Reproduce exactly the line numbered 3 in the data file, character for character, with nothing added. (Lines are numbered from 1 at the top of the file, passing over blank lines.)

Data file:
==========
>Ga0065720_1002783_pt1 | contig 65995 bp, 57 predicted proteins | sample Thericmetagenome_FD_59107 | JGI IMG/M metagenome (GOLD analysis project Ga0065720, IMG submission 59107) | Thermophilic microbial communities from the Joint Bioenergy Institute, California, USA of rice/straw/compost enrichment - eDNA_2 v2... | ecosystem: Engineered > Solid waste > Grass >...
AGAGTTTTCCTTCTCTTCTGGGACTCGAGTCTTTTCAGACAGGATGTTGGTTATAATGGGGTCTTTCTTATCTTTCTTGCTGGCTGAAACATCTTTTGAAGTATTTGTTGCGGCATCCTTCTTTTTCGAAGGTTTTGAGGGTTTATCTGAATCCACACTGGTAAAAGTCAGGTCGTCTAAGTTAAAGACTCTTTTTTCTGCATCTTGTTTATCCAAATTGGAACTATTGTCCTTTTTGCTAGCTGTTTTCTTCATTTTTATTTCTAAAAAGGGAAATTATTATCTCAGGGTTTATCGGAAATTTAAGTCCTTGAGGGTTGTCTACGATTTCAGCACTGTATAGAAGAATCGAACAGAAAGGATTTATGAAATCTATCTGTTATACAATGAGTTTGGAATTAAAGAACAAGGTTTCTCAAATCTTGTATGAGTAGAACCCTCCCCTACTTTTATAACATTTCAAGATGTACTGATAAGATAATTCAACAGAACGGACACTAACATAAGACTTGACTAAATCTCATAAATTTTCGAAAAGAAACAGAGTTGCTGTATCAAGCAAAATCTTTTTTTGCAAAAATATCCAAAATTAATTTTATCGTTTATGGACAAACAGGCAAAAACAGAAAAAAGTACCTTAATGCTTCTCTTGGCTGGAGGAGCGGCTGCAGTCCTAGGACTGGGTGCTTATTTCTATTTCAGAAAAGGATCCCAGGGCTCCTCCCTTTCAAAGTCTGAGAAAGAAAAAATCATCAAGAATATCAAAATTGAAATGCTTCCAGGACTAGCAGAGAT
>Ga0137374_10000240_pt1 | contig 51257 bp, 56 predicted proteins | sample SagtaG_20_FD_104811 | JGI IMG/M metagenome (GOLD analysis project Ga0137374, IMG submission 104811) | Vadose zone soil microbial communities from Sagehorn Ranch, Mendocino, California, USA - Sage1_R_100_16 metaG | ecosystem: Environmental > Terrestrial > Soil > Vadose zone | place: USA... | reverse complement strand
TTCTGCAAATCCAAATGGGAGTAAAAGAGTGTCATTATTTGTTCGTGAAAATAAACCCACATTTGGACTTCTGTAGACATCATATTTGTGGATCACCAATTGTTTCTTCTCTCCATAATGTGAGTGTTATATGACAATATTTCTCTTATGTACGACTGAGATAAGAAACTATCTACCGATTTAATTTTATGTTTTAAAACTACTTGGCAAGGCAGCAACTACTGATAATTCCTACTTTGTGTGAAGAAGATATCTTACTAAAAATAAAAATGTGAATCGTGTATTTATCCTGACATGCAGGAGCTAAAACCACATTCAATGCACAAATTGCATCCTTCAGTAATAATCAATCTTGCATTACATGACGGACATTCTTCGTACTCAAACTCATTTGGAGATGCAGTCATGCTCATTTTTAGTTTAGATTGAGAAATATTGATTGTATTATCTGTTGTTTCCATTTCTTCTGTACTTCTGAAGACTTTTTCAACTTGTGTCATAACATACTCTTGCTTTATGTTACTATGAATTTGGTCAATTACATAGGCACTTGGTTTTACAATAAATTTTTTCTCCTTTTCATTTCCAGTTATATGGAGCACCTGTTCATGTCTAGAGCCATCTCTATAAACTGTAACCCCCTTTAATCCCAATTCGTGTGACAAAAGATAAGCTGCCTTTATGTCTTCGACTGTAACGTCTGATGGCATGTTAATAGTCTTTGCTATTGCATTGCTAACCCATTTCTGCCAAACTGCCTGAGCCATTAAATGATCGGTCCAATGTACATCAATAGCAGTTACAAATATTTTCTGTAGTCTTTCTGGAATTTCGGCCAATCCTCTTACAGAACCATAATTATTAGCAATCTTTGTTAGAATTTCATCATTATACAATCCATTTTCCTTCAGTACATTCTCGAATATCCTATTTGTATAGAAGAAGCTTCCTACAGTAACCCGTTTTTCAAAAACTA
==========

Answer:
>Ga0137374_10000240_pt1 | contig 51257 bp, 56 predicted proteins | sample SagtaG_20_FD_104811 | JGI IMG/M metagenome (GOLD analysis project Ga0137374, IMG submission 104811) | Vadose zone soil microbial communities from Sagehorn Ranch, Mendocino, California, USA - Sage1_R_100_16 metaG | ecosystem: Environmental > Terrestrial > Soil > Vadose zone | place: USA... | reverse complement strand